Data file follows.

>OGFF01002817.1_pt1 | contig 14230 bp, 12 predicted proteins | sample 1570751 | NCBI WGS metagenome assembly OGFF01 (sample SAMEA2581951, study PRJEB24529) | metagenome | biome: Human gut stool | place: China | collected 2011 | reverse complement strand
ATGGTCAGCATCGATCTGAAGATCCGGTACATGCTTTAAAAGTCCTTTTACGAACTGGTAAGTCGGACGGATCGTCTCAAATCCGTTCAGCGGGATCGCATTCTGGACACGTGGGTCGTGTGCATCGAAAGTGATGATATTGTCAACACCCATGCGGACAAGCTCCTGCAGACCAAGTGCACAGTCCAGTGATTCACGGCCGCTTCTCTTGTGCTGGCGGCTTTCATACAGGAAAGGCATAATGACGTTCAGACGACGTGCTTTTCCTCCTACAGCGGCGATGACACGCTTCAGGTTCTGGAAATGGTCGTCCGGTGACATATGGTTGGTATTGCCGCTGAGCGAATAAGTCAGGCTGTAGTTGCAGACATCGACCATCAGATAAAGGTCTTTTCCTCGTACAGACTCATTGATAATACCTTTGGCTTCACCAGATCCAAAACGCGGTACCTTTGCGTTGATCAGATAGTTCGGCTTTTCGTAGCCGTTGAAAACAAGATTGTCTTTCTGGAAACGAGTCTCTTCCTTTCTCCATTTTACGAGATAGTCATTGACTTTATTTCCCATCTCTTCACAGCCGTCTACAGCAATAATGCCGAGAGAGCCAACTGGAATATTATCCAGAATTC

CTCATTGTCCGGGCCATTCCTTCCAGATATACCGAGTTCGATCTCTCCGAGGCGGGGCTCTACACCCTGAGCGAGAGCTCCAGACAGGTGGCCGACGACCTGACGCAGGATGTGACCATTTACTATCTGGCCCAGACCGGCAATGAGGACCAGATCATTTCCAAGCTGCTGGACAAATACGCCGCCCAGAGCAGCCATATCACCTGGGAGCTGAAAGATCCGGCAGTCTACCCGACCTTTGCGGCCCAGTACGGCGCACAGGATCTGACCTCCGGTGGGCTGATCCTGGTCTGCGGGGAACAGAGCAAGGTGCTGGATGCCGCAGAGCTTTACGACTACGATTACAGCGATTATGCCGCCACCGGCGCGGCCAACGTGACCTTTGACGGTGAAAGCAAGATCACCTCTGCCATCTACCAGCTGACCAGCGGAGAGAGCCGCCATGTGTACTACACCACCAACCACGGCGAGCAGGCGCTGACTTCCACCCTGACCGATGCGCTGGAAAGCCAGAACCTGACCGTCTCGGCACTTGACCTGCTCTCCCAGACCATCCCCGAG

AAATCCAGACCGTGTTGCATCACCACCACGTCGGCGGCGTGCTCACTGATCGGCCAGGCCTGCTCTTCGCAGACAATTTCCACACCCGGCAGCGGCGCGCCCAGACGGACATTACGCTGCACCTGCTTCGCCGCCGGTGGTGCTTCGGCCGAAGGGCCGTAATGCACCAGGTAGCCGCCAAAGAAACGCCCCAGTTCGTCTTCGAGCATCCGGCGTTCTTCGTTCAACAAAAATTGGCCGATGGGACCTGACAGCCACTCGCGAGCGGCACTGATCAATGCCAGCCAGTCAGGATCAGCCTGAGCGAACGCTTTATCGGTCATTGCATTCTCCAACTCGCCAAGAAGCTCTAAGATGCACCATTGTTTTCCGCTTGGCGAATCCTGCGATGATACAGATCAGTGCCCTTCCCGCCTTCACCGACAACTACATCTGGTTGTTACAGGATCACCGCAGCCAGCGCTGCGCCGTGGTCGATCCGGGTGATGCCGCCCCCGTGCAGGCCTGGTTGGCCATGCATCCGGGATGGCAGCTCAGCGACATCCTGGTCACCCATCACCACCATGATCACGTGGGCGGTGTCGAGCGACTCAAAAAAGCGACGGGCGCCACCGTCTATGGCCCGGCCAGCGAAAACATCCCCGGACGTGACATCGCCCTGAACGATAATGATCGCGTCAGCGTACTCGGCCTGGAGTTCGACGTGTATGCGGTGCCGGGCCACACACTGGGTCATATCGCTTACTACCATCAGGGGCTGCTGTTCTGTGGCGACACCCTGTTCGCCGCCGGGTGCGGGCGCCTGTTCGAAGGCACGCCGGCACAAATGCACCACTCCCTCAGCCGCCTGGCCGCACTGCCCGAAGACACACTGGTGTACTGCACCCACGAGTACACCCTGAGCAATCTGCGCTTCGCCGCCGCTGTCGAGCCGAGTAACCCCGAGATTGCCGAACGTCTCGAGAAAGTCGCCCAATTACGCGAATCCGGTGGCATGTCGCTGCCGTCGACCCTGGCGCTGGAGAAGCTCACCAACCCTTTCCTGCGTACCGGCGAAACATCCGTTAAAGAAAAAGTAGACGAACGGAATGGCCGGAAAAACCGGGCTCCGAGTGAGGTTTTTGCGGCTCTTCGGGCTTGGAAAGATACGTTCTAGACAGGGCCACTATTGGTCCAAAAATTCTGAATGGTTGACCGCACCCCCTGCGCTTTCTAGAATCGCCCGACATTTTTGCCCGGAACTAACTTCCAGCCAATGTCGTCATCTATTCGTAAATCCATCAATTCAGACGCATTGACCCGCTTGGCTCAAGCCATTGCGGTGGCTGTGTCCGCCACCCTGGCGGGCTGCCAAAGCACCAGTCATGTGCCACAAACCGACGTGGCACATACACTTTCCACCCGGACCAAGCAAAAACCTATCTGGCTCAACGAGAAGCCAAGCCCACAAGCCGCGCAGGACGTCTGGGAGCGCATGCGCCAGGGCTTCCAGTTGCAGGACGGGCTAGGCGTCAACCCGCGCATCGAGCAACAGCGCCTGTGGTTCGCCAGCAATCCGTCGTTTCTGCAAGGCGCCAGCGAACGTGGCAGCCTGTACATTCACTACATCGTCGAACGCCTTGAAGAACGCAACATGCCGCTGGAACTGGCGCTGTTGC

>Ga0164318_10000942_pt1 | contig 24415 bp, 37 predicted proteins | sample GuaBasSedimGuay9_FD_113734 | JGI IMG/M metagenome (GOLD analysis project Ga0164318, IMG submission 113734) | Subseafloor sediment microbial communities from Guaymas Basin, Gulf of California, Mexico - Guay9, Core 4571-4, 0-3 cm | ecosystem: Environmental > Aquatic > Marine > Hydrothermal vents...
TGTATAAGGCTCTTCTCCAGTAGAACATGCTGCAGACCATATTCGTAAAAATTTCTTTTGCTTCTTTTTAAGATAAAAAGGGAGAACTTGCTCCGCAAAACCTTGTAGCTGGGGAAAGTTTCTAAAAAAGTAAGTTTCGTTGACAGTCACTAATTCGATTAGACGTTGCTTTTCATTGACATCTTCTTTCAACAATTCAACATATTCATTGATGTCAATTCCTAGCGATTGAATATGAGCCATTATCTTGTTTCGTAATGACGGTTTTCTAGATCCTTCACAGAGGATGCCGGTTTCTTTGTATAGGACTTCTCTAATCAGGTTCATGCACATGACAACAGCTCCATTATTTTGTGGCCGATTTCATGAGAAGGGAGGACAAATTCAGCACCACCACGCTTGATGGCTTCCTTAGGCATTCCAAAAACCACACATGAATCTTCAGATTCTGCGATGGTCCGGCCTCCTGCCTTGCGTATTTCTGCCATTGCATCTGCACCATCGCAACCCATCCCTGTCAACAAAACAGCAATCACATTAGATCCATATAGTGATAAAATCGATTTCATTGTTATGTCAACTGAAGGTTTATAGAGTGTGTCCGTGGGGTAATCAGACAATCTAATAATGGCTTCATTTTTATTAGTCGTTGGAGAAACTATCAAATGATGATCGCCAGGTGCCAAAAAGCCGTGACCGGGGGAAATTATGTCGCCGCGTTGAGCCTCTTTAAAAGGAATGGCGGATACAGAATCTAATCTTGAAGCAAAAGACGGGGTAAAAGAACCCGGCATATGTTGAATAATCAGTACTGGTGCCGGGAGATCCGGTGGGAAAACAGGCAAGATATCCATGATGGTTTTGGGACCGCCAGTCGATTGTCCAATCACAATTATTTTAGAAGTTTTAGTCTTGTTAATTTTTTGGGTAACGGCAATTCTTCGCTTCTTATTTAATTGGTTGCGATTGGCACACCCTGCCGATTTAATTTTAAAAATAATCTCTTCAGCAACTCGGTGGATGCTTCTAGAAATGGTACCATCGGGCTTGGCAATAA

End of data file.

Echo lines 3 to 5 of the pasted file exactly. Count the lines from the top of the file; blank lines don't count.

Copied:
CTCATTGTCCGGGCCATTCCTTCCAGATATACCGAGTTCGATCTCTCCGAGGCGGGGCTCTACACCCTGAGCGAGAGCTCCAGACAGGTGGCCGACGACCTGACGCAGGATGTGACCATTTACTATCTGGCCCAGACCGGCAATGAGGACCAGATCATTTCCAAGCTGCTGGACAAATACGCCGCCCAGAGCAGCCATATCACCTGGGAGCTGAAAGATCCGGCAGTCTACCCGACCTTTGCGGCCCAGTACGGCGCACAGGATCTGACCTCCGGTGGGCTGATCCTGGTCTGCGGGGAACAGAGCAAGGTGCTGGATGCCGCAGAGCTTTACGACTACGATTACAGCGATTATGCCGCCACCGGCGCGGCCAACGTGACCTTTGACGGTGAAAGCAAGATCACCTCTGCCATCTACCAGCTGACCAGCGGAGAGAGCCGCCATGTGTACTACACCACCAACCACGGCGAGCAGGCGCTGACTTCCACCCTGACCGATGCGCTGGAAAGCCAGAACCTGACCGTCTCGGCACTTGACCTGCTCTCCCAGACCATCCCCGAG

AAATCCAGACCGTGTTGCATCACCACCACGTCGGCGGCGTGCTCACTGATCGGCCAGGCCTGCTCTTCGCAGACAATTTCCACACCCGGCAGCGGCGCGCCCAGACGGACATTACGCTGCACCTGCTTCGCCGCCGGTGGTGCTTCGGCCGAAGGGCCGTAATGCACCAGGTAGCCGCCAAAGAAACGCCCCAGTTCGTCTTCGAGCATCCGGCGTTCTTCGTTCAACAAAAATTGGCCGATGGGACCTGACAGCCACTCGCGAGCGGCACTGATCAATGCCAGCCAGTCAGGATCAGCCTGAGCGAACGCTTTATCGGTCATTGCATTCTCCAACTCGCCAAGAAGCTCTAAGATGCACCATTGTTTTCCGCTTGGCGAATCCTGCGATGATACAGATCAGTGCCCTTCCCGCCTTCACCGACAACTACATCTGGTTGTTACAGGATCACCGCAGCCAGCGCTGCGCCGTGGTCGATCCGGGTGATGCCGCCCCCGTGCAGGCCTGGTTGGCCATGCATCCGGGATGGCAGCTCAGCGACATCCTGGTCACCCATCACCACCATGATCACGTGGGCGGTGTCGAGCGACTCAAAAAAGCGACGGGCGCCACCGTCTATGGCCCGGCCAGCGAAAACATCCCCGGACGTGACATCGCCCTGAACGATAATGATCGCGTCAGCGTACTCGGCCTGGAGTTCGACGTGTATGCGGTGCCGGGCCACACACTGGGTCATATCGCTTACTACCATCAGGGGCTGCTGTTCTGTGGCGACACCCTGTTCGCCGCCGGGTGCGGGCGCCTGTTCGAAGGCACGCCGGCACAAATGCACCACTCCCTCAGCCGCCTGGCCGCACTGCCCGAAGACACACTGGTGTACTGCACCCACGAGTACACCCTGAGCAATCTGCGCTTCGCCGCCGCTGTCGAGCCGAGTAACCCCGAGATTGCCGAACGTCTCGAGAAAGTCGCCCAATTACGCGAATCCGGTGGCATGTCGCTGCCGTCGACCCTGGCGCTGGAGAAGCTCACCAACCCTTTCCTGCGTACCGGCGAAACATCCGTTAAAGAAAAAGTAGACGAACGGAATGGCCGGAAAAACCGGGCTCCGAGTGAGGTTTTTGCGGCTCTTCGGGCTTGGAAAGATACGTTCTAGACAGGGCCACTATTGGTCCAAAAATTCTGAATGGTTGACCGCACCCCCTGCGCTTTCTAGAATCGCCCGACATTTTTGCCCGGAACTAACTTCCAGCCAATGTCGTCATCTATTCGTAAATCCATCAATTCAGACGCATTGACCCGCTTGGCTCAAGCCATTGCGGTGGCTGTGTCCGCCACCCTGGCGGGCTGCCAAAGCACCAGTCATGTGCCACAAACCGACGTGGCACATACACTTTCCACCCGGACCAAGCAAAAACCTATCTGGCTCAACGAGAAGCCAAGCCCACAAGCCGCGCAGGACGTCTGGGAGCGCATGCGCCAGGGCTTCCAGTTGCAGGACGGGCTAGGCGTCAACCCGCGCATCGAGCAACAGCGCCTGTGGTTCGCCAGCAATCCGTCGTTTCTGCAAGGCGCCAGCGAACGTGGCAGCCTGTACATTCACTACATCGTCGAACGCCTTGAAGAACGCAACATGCCGCTGGAACTGGCGCTGTTGC

>Ga0164318_10000942_pt1 | contig 24415 bp, 37 predicted proteins | sample GuaBasSedimGuay9_FD_113734 | JGI IMG/M metagenome (GOLD analysis project Ga0164318, IMG submission 113734) | Subseafloor sediment microbial communities from Guaymas Basin, Gulf of California, Mexico - Guay9, Core 4571-4, 0-3 cm | ecosystem: Environmental > Aquatic > Marine > Hydrothermal vents...